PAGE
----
The Vile Voyeur

Treading on eggshells.

epiphany exam term Exams Lectures May Week oblivion revision sainsburys basics

Epiphanies only occur when you are backed into a corner and forced into making them. When time is running out, there’s nothing more satisfying than converting to Catholicism or becoming a member of the Green Party. So, faced with the impending death of my second year, about to be consumed by a five headed sphinx of unintelligible questions, I desperately searched for a pre-exams epiphany, or at least an oblivion. 

At some obscure moment in the depths of last week, I woke up entangled in a mirey swamp of duvet. My desk was covered in confetti and dried pasta, my Macbook keyboard appeared to be floating in a sparkling lake of Bombay Sapphire. Demure-levels were only maintained by the fact that I hadn’t yet found a Gardi’s lollipop still clinging to my right breast (the classic Tab wake-up call).

With roughly a week to go before exams, I felt the pumpkin had gone; the glass slippers were smashed into a powdery substance that could be metaphorically sold to hyper 14 years olds as a mephedrone substitute. Safer, and less likely to dissolve a spoon. (There’s a niche in the market right there). Someone had nailed a glove to my window and I wondered if it was a death threat. Everything needed to change. 

So, leaving the desk to wallow in what seemed to have been a premature wedding celebration, I swerved to lectures, hoping perhaps to be sighted on the Sidg by a wealthy bachelor who would sweep me away from this lowlife of exams and maintain me in a small palace, potentially in a woodland area with dwarfs and faun friends. No such luck. ‘Brothers Grimm’ I may have looked, but I knew in my heart of hearts that fairytales were for pussies. 

This brief outing only highlighted that I had pathetically become a ‘lecture-leaver’: neither bored, nor confused, nor uninterested, I still found myself stumbling out of the room halfway through. On reaching the door, I turned and gave one last, longing look to the crowded room, bowing my head briefly to indicate that I may or may not be about to throw myself from the hallway window to become embedded in the concrete of the criminology department. I knew that there was no reason for my absence. Just as there was even less reason for my presence. All in all, I assumed that I had experienced the epiphany earlier that morning, and was now trotting towards the oblivion.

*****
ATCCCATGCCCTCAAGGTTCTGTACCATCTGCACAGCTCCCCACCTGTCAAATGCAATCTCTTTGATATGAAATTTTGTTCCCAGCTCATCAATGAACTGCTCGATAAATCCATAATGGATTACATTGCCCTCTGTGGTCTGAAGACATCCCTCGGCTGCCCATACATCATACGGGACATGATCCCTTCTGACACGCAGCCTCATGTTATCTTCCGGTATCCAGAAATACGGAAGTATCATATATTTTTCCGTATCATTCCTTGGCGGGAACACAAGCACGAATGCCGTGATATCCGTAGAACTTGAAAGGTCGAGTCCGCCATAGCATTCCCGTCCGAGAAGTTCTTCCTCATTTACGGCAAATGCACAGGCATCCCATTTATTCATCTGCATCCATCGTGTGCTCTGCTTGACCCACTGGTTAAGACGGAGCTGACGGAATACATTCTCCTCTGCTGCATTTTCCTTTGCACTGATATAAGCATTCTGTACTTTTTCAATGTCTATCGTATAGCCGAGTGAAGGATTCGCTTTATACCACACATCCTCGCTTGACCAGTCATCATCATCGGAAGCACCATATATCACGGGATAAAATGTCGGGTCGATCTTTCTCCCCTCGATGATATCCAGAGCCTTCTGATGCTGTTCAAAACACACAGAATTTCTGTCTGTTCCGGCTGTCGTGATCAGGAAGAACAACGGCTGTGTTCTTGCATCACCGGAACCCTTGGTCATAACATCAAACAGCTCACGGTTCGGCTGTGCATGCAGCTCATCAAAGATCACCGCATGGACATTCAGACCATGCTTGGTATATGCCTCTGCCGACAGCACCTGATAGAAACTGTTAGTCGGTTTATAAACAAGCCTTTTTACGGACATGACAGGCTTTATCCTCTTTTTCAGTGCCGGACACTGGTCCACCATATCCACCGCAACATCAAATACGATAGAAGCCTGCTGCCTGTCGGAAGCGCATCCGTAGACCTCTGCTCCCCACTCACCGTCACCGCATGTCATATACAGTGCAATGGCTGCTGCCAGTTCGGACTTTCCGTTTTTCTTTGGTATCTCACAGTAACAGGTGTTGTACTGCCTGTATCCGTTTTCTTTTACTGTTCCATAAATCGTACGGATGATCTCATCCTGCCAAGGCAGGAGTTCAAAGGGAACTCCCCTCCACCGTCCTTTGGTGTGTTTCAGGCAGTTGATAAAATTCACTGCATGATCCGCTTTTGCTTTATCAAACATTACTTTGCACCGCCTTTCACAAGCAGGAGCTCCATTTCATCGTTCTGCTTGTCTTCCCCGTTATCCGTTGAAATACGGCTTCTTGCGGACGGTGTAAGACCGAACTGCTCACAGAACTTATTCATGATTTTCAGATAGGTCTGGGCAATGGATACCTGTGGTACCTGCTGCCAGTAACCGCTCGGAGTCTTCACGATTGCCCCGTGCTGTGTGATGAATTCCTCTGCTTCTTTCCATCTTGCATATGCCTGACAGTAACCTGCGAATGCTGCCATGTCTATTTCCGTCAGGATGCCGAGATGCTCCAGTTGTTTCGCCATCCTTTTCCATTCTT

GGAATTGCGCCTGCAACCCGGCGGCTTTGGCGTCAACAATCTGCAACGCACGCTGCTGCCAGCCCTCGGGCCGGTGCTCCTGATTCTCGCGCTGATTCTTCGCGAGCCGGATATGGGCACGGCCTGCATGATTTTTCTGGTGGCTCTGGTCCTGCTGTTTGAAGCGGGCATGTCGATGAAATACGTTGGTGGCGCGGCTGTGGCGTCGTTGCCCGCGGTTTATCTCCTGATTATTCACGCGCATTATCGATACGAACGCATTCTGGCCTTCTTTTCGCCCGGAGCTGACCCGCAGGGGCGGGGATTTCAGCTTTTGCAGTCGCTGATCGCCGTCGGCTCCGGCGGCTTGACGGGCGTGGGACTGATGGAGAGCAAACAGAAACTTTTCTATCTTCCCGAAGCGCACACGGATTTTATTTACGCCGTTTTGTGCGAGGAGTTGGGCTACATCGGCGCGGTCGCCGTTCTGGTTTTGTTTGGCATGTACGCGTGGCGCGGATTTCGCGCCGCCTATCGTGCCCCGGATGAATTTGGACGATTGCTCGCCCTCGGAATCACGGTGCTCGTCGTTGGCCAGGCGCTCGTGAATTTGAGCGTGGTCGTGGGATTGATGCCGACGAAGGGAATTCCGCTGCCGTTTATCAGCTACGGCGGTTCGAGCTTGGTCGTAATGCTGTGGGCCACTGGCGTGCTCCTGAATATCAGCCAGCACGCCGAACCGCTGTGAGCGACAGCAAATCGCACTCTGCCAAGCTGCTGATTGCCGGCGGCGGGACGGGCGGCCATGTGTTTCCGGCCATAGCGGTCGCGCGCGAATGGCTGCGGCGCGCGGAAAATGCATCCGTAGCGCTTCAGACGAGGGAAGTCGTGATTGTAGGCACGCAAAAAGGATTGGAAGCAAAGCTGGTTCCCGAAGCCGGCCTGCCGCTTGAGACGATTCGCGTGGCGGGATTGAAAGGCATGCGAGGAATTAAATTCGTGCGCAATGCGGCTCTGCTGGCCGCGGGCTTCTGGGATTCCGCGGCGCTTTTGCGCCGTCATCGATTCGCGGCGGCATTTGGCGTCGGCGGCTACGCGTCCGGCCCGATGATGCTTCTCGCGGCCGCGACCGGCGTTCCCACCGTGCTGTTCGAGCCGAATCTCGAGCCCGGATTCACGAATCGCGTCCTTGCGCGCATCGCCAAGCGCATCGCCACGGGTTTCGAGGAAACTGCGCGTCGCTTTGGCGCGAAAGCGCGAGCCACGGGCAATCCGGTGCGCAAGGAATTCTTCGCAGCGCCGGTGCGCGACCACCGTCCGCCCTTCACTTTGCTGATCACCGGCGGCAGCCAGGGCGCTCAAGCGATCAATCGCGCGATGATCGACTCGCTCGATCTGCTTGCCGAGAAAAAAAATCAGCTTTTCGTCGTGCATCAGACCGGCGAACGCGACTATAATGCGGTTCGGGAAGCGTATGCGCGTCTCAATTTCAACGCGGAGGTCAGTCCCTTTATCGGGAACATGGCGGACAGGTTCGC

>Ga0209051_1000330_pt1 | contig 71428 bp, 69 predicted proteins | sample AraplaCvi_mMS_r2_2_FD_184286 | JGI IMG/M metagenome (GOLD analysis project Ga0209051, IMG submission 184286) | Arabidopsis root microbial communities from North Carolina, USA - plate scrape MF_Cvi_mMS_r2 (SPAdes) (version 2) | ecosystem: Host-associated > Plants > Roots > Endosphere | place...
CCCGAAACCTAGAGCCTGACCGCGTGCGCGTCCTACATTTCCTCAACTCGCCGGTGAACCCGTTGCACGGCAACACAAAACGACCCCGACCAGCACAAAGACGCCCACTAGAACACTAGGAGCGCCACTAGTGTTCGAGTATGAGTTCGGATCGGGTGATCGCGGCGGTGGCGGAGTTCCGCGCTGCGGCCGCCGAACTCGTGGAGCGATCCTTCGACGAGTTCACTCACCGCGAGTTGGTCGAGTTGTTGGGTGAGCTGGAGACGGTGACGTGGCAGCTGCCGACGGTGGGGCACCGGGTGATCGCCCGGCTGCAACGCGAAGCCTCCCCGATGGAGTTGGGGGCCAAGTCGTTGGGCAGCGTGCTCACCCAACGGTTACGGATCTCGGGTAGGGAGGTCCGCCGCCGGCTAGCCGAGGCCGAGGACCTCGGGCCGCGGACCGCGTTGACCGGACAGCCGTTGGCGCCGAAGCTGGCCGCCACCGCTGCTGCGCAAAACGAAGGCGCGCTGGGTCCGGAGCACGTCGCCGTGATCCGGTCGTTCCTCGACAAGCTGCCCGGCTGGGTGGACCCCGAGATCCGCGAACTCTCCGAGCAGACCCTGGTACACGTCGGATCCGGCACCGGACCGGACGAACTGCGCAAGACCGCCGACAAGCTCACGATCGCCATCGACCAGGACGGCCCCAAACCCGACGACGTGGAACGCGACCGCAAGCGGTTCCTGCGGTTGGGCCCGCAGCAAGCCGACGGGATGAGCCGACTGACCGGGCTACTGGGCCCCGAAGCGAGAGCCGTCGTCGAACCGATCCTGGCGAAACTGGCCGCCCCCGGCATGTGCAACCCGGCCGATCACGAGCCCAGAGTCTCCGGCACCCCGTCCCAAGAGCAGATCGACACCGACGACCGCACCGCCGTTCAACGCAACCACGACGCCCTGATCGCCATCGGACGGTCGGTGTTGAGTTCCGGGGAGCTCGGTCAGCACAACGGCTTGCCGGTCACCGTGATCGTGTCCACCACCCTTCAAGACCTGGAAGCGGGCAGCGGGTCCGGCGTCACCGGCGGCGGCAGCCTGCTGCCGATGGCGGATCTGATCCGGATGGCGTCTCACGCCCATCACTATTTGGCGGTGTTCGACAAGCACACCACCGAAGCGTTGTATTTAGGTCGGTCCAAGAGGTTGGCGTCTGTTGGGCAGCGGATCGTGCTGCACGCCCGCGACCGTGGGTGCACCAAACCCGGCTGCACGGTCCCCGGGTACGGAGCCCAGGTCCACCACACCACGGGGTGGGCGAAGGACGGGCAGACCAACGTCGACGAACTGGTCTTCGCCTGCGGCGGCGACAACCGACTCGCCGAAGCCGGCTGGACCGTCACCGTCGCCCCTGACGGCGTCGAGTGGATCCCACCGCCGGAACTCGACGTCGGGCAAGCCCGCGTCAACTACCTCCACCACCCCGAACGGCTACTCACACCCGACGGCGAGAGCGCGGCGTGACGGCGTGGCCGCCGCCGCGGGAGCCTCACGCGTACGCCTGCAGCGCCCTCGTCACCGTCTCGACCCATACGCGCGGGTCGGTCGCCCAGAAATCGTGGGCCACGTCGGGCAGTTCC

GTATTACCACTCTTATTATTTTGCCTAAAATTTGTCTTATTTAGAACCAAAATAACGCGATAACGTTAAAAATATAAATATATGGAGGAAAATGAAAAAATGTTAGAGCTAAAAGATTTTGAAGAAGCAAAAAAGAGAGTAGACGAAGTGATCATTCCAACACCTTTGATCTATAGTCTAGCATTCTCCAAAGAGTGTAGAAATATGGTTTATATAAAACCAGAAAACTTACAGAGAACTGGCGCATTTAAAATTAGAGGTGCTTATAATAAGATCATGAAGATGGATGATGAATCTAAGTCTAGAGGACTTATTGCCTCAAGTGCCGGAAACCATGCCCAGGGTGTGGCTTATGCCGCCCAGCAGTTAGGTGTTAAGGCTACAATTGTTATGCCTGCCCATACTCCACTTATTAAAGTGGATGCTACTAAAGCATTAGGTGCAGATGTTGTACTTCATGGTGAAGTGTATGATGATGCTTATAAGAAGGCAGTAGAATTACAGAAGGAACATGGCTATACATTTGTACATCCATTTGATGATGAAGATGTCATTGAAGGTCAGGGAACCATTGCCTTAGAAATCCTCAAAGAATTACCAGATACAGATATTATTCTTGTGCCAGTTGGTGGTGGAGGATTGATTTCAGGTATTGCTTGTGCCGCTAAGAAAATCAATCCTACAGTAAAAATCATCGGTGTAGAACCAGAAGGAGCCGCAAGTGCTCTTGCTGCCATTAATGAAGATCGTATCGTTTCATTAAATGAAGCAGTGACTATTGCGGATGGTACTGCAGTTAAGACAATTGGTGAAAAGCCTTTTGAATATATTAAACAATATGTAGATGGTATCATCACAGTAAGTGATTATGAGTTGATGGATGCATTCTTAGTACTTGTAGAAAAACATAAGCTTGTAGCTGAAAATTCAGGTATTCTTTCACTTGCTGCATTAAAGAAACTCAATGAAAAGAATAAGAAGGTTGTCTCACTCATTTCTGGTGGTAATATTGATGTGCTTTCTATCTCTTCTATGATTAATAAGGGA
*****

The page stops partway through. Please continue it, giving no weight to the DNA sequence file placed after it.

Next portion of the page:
Where had I been over the last few working weeks? Not exactly absent, but certainly not present. If Cambridge University had decided to call a virtual register, I would have been the one who sneezed instead of saying ‘here.’ But, to what extent does this really matter? The question applies to anyone who has ever found themselves celebrating May Week in May. 

I should have felt the morbid regret of someone who boils an egg and then realises it had a chicken inside it (Sainsbury’s Basics, don’t go there). In fact, the realisation of fatal error was more of a release. There’s no point regretting that you haven’t worked. You’re likely to work harder in sudden bouts after having a lapse of loucheness. No time should be lost in losing time; for something to have been a ‘waste’, a conscious decision has to be made that this was the case. 

Anyway, this revision marathon has been far too drawn out. It’s lost its panache; there’s no longer fear, just blind boredom. Things have plateaued, like a diagram of rabbit population patterns in late spring; time is speeding on and we just want them over with, to exterminate all those rabbits and turn them into prêt á porter fur coats. 

So, maybe consider having a pre-exams epiphany, but settle for a comfortable oblivion. Time speeds on. Treadmill it, but don’t forget to fall off now and again.